In the wake of Facebook’s privacy scandal, people have started to worry about their personal info more than ever, but another key question is this: what does Facebook know about you? Today at Softonic, we’ll show you how to learn what Facebook knows about you, thanks to the data you’ve been giving them consciously and involuntarily.
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Stop for a second and think about it. Every time you click “Like” on a page, Facebook records this action to then offer you targeted content. But who can even remember how many times they’ve clicked “Like” since first joining? The first step is to find your history.
To do this, click the globe in the upper right corner and click “Settings” and then “Ads,” located on the left side of the page.
The first section shows “Your interests,” which is divided into “News and entertainment,” “Business and industry,” “Sports and outdoors,” “People,” “Travel, places and events,” and “More” (which breaks down into ten additional subcategories). In the next section, you can see “Advertisers you’ve interacted with,” while the following is “Your information,” i.e. data you’ve provided to help advertisers target you. It’s incredible all the info that you’re finding out, right? Well, hold on, there’s more.
How to download your personal file
If you thought what we’ve mentioned so far is a lot, there’s an extra surprise: you can download a file with all the info collected on you since the day you created your account. And when we say everything, we mean it: comments, photos, publications, videos, likes and reactions, comments posted on any profile, Facebook Messenger messages, events, profile info, groups that you’ve interacted with, etc. In other words, Facebook saves absolutely everything you do.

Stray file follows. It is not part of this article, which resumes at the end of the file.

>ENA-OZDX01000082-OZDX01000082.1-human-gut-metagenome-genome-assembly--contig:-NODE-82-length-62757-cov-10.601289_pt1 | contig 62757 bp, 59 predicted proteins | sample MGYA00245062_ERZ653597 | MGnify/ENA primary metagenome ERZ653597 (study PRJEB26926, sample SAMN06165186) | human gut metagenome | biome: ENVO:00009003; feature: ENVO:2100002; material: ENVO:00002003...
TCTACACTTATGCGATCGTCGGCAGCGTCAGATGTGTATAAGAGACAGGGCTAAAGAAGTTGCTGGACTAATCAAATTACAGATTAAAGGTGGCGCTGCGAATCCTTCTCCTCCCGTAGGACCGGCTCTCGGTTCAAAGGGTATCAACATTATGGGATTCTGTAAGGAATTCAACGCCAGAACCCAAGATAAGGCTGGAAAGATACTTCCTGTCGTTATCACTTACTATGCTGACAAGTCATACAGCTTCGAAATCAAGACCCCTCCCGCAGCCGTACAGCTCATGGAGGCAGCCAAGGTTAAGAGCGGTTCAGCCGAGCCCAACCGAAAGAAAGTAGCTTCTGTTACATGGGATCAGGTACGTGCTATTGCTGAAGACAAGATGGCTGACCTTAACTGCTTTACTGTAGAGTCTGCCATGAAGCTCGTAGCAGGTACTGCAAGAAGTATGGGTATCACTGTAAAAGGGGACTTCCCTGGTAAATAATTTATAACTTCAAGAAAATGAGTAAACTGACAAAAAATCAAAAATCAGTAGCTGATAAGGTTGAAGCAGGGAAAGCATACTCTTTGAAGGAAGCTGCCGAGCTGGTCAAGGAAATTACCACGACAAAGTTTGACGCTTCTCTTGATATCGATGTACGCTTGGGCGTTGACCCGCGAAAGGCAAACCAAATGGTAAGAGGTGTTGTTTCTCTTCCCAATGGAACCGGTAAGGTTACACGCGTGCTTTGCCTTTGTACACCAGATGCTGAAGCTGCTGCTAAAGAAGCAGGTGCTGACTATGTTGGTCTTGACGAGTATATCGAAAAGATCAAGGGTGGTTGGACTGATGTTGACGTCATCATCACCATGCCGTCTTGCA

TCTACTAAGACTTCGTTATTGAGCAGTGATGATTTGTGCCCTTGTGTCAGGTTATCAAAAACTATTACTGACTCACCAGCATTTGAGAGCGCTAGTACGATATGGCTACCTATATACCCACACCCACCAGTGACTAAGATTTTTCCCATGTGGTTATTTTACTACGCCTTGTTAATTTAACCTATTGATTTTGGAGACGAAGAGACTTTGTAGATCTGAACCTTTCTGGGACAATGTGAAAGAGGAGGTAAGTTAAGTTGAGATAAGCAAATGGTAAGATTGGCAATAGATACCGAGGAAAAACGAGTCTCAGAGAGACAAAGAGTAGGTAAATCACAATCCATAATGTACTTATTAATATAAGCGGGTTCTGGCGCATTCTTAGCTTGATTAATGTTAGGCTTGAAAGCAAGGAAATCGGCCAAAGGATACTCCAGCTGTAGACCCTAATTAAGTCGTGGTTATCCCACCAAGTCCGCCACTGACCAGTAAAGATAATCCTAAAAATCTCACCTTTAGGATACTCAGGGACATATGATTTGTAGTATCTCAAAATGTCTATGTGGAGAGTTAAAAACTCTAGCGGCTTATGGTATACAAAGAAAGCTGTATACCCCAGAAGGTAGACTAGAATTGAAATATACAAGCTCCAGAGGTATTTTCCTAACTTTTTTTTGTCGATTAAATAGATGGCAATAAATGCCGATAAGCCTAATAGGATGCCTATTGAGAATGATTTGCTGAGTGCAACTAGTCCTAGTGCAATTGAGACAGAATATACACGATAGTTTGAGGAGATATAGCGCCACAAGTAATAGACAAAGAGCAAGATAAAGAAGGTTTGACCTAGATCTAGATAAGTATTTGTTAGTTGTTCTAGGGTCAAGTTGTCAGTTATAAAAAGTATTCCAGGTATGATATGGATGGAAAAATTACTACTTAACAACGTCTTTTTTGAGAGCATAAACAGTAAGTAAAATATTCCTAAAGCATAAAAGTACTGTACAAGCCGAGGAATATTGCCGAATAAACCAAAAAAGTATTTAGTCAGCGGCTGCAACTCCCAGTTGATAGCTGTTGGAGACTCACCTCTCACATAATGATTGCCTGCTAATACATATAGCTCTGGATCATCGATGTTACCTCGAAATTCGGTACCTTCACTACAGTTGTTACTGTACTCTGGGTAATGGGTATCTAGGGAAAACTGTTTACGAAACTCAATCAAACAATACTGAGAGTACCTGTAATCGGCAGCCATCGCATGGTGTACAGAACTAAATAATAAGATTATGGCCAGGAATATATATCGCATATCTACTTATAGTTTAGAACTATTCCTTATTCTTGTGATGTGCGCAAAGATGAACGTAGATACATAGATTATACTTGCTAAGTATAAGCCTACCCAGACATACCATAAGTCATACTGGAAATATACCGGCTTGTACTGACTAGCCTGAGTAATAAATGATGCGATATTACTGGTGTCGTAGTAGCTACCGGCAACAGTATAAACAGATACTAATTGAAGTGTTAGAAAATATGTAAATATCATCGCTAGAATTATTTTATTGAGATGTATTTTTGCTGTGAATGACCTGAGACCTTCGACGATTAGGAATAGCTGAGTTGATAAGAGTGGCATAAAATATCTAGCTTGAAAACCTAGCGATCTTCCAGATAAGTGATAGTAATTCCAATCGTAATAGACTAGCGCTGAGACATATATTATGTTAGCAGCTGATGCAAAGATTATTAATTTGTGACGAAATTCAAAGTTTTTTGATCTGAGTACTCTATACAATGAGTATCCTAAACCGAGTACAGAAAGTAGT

To access it, return to “Settings” and select “General.” Go into this part and click on “Download a copy of your Facebook data” to get to the screen where it shows everything you’re going to download. You only need to enter your password and after a few minutes, you’ll receive an email with all the info organized by day, month, and year.
And once you look through it, you may be convinced to chuck your computer and your phone out the window and flee into the hills to become a tech-phobic hermit. Or maybe just be a little more careful with what you share with Zuckerberg & Co.